Davos Report: The Afghanistan-Pakistan Frontline

World Economic Forum Annual Meetings at Davos were once described to me as "the Disneyland of the Mind." The description seems apt. Interspersed with interesting rounds of discussion that have all the thrill of exciting theme park rides, one also runs into Mickey Mouse and Goofy.

The shadow of Mickey Mouse became visible at this year's meeting when Pakistan's Prime Minister Shaukat Aziz denied flat out that Pakistan had anything to do with the resurgence of the Taliban in Afghanistan.

A smooth talking former executive of Citibank who was handpicked by General Pervez Musharraf to manage Pakistan's economy, Aziz speaks eloquently without passion. Unfortunately, his eloquence on the subject of fighting terrorism had little to do with reality.

Most sensible people now agree that while the war in Iraq was a war of choice, the real frontline in the struggle against terrorism are Afghanistan and Pakistan. But the world's energies have been consumed by the U.S. war of choice in Iraq, leaving the war of necessity in Afghanistan inadequately attended.

The Taliban, whom the U.S. vowed to destroy after 9/11, have regrouped and are increasingly threatening security in Afghanistan. Al-Qaeda, which was responsible for the 9/11 attacks, is also seriously back in business.

New York Times correspondent Carlotta Gall found out the hard way recently that finding out too much about the Taliban's presence in Pakistan's provinces bordering Afghanistan can result in a thrashing from Pakistan ubiquitous intelligence services.

Pakistan's ambassador to Washington, a retired general, commented yesterday that Gall should not have gone "snooping" in areas she was not permitted to visit. He does not seem to realize that snooping is what good reporters are supposed to do.

The ambassador also did not explain why there were so many areas in Pakistan, especially along the Afghan border, that are closed to visiting journalists unless there is something there to hide.

Afghanistan is fast becoming a serious security problem and Pakistan's desire to influence the course of events in its smaller neighbor is not helping. Only yesterday, Pakistan withdrew diplomatic immunity from NATO personnel transiting Pakistan on their way to Afghanistan.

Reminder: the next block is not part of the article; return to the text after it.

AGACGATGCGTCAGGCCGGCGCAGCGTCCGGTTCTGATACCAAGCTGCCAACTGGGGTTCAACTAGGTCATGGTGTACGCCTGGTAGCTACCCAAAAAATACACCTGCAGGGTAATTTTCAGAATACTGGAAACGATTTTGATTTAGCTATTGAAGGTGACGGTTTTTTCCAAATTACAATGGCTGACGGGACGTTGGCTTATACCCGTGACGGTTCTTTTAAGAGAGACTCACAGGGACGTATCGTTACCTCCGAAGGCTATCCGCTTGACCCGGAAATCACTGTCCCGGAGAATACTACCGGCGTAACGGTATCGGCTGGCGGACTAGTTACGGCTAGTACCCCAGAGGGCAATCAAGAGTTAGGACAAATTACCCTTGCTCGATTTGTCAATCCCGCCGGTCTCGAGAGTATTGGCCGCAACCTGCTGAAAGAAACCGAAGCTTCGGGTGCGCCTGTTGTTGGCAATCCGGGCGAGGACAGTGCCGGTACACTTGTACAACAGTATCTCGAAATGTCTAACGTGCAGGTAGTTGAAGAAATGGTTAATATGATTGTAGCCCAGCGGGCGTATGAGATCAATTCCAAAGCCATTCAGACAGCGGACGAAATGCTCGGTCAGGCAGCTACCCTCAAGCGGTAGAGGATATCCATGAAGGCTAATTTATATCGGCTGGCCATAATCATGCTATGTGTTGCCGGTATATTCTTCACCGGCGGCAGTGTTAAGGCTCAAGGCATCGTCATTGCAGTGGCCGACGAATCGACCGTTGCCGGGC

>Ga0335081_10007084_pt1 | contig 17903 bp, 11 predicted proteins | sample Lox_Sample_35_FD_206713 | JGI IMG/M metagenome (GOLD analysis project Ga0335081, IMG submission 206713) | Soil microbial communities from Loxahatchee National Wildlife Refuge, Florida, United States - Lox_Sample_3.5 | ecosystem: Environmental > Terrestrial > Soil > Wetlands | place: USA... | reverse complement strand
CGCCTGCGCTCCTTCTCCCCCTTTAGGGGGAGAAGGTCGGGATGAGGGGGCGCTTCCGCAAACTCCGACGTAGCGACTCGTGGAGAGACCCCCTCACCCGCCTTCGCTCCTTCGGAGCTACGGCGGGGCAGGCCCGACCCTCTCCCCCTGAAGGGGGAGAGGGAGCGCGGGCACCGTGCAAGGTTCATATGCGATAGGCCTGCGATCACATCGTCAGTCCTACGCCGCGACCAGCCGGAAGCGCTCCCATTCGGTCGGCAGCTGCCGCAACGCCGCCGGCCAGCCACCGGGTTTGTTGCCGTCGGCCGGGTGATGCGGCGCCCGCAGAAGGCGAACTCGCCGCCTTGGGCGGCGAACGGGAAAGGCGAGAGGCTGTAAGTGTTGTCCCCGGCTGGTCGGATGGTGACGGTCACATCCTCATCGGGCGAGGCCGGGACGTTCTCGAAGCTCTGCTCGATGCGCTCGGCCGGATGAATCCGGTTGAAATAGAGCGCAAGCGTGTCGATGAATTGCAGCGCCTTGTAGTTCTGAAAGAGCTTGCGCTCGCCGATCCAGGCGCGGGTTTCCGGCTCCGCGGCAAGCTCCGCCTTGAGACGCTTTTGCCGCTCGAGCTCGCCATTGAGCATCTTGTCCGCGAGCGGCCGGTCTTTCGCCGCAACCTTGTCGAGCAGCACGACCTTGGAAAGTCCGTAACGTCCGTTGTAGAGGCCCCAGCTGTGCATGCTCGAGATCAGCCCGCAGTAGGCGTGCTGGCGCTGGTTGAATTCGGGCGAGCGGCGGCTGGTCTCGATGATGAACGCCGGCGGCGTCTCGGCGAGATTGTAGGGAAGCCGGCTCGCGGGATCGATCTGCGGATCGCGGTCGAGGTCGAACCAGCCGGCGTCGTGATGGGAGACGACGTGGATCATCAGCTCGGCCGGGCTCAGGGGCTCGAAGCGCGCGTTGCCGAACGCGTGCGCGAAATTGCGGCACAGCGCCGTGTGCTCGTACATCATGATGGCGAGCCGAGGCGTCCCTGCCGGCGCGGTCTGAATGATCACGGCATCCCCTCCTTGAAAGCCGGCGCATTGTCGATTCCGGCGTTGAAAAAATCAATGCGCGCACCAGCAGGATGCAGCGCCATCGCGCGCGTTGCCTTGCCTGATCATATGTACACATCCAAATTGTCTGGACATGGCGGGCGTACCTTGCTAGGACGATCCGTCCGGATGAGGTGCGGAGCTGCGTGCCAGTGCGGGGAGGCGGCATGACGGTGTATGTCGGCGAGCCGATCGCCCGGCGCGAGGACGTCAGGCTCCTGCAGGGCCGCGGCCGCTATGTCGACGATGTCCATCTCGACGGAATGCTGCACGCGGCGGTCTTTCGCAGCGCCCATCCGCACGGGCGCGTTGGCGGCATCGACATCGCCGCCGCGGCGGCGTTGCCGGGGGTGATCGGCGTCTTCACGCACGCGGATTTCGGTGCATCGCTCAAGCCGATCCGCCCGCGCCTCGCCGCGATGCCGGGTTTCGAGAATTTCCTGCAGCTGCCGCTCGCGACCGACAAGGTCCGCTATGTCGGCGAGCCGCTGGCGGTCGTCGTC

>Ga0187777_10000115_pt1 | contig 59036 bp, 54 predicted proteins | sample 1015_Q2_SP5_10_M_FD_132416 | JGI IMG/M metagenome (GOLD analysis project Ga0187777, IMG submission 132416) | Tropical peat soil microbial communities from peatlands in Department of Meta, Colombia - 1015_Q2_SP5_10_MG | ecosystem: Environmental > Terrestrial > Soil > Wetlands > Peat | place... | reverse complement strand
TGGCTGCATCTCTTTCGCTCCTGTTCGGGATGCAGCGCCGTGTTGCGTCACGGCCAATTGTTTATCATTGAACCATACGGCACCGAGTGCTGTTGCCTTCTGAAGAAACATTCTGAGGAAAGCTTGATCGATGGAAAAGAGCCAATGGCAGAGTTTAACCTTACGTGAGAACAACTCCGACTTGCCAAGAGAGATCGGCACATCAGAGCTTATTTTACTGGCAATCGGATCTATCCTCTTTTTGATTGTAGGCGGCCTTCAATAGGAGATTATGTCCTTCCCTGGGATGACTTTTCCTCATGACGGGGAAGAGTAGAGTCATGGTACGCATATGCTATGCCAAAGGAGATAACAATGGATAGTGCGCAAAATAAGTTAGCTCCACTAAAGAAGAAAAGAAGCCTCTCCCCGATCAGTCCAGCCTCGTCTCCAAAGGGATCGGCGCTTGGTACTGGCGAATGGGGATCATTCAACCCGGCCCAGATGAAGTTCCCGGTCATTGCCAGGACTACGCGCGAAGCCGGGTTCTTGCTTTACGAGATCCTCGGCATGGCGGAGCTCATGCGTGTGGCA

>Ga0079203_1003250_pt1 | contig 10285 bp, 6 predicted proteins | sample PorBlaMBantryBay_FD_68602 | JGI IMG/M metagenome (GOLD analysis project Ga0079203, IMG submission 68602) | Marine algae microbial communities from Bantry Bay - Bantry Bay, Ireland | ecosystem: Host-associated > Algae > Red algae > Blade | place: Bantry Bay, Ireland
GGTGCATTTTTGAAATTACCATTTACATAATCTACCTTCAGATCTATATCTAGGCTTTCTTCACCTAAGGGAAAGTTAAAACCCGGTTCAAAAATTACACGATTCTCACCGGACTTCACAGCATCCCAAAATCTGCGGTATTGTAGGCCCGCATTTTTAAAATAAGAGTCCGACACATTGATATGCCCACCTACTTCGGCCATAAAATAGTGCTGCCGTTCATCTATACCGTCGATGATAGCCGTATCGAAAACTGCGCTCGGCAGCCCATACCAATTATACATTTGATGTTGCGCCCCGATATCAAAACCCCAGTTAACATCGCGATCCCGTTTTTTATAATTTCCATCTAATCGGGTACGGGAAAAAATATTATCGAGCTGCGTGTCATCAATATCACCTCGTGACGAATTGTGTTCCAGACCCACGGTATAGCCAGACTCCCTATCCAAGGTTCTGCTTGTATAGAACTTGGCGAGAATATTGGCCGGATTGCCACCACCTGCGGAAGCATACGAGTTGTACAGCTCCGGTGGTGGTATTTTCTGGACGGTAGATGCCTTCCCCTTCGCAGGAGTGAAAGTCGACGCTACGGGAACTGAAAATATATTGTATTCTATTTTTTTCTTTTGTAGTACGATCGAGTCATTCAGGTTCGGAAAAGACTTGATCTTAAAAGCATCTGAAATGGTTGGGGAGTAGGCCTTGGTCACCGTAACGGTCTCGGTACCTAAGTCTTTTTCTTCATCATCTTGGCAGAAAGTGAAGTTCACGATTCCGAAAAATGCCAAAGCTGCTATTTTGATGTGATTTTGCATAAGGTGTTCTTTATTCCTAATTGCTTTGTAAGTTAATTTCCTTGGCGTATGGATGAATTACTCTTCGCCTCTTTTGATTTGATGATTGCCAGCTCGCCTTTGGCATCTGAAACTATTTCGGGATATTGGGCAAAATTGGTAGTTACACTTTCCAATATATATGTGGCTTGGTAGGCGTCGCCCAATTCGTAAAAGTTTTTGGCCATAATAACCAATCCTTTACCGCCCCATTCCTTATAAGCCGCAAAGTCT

The decision is an attempt to shut up NATO and UN officials in Afghanistan, who have all criticized Pakistan's support for the Taliban.

Until recently U.S. officials have been reluctant to criticize Pakistan's military ruler General Musharraf. President Bush has convinced himself that Musharraf is the only thing standing between an Islamist take-over of nuclear armed Pakistan and has consistently showered praise since 9/11 on the Pakistani ruler whose name he did not recall in a television interview during the 2000 election campaign.

But the outgoing Director of National Intelligence John Negroponte, in testimony to a Senate committee earlier this month, wrote that Al Qaeda leaders were holed up in a secure hide-out in Pakistan, without naming bin Laden or his deputy Ayman al-Zawahiri.

Aziz's remarks at the Davos panel on terrorism were designed to control the damage that has followed from Negroponte's statement.

Aziz denied that bin Laden or Zawahiri were in Pakistan and insisted that no one had shared any intelligence with Pakistan about the whereabouts of Al-Qaeda and Taliban leaders.

Afghan President Hamid Karzai claims that Afghan intelligence has passed on information about the alleged location of Taliban leaders, only to be told by Pakistani officials that the intelligence was out of date. Obviously, the Taliban leaders do not maintain an address listed in the Peshawar or Islamabad phone books.

Aziz was right though when he said that it is not in Pakistan's interest to support the Taliban. But Pakistan's military governments, particularly its intelligence services, have a long history of pursuing strategic policies that have been detrimental to the country's interests.

Military rule, however benign it might seem to outsiders, leads to group think rather than genuine discussion of alternatives. Pakistan's foreign policy has suffered from military group think that gives priority to keeping Indian influence out of Afghanistan over fighting terrorists and the obscurantist Taliban.

It would have been nice to have Afghan President Hamid Karzai present the alternative view on Afghanistan here at Davos. And just as we had an extensive discussion of Iraq, with several Iraqis present, a wider discussion of Afghanistan is also needed.